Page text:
The third approach is known as food sovereignty; though it overlaps with food justice on several points, the two are not identical. It views the business practices of multinational corporations as a form of neocolonialism click here.

It contends that multinational corporations have the financial resources available to buy up the agricultural resources of impoverished nations, particularly in the tropics. They also have the political clout to convert these resources to the exclusive production of cash crops click here ,for sale to industrialized nations outside of the tropics, and in the process to squeeze the poor off of the more productive lands. Under this view subsistence farmers are left to cultivate only lands that are so marginal in terms of productivity as to be of no interest to the multinational corporations. Likewise, food sovereignty holds it to be true that communities should be able to define their own means of production and that food is a basic human right.

With several multinational corporations now pushing agricultural technologies on developing countries, technologies that include improved seeds, chemical fertilizers, and pesticides, crop production has become an increasingly analyzed and debated issue. Many communities calling for food sovereignty are protesting the imposition of Western technologies on to their indigenous systems and agency.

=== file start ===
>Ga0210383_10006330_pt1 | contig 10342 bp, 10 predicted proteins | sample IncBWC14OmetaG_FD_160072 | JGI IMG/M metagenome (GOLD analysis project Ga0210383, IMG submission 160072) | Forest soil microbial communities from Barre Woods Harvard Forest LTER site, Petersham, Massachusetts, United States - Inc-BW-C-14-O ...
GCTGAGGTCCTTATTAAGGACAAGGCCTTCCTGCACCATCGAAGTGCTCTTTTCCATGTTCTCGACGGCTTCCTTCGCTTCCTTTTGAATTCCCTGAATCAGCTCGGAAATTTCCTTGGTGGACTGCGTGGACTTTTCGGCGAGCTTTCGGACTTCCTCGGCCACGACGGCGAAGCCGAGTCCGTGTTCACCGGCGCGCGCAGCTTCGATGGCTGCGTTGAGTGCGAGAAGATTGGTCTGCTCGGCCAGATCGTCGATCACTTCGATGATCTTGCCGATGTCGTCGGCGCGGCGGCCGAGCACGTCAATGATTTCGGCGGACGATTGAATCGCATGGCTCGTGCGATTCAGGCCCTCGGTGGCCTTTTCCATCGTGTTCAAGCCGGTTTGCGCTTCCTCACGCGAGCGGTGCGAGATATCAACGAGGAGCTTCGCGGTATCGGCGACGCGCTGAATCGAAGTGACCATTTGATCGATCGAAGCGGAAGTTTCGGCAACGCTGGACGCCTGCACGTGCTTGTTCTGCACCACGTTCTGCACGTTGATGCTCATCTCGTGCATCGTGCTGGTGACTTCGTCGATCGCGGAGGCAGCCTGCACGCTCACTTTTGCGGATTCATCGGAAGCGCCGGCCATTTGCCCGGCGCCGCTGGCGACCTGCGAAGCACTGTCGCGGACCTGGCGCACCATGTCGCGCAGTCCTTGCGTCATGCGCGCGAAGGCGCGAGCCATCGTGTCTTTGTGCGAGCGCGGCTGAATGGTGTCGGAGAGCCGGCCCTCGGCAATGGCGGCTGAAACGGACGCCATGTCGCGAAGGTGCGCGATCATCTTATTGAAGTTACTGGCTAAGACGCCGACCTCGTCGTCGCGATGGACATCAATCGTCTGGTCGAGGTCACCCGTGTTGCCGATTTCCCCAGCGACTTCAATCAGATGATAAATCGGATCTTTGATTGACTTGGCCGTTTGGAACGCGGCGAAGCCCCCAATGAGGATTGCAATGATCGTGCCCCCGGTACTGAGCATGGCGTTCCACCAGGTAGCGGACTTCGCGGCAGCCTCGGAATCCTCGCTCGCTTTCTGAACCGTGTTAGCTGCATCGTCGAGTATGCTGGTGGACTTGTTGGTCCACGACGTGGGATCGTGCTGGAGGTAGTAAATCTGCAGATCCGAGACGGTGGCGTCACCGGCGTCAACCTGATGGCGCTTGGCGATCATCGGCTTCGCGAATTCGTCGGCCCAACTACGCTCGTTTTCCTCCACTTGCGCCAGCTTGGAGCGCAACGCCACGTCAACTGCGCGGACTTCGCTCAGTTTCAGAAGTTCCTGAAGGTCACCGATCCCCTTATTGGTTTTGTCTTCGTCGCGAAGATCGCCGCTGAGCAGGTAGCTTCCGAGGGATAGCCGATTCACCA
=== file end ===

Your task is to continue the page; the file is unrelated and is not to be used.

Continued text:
Those who hold a „food sovereignty“ position advocate banning the production of most cash crops in developing nations, thereby leaving the local farmers to concentrate on subsistence agriculture. In addition, they oppose allowing low-cost subsidized food from industrialized nations into developing countries, what is referred to as „import dumping“. Import dumping also happens by way of food aid distribution through programs like the USA’s „Food for Peace“ initiative. , Vandana Shiva (Hindi: वन्दना शिवा; b. November 5, 1952, Dehra Dun, Uttarakhand, India), is a philosopher, environmental activist, eco feminist and author of several books. Shiva, currently based in Delhi, is author of over 300 papers in leading scientific and technical journals. She received her Ph.D. in philosophy from the University of Western Ontario, Canada, in 1978 with the doctoral dissertation:“Hidden variables and locality in quantum theory. Read More: > HERE < , Food Commodities Speculation and Food Price Crises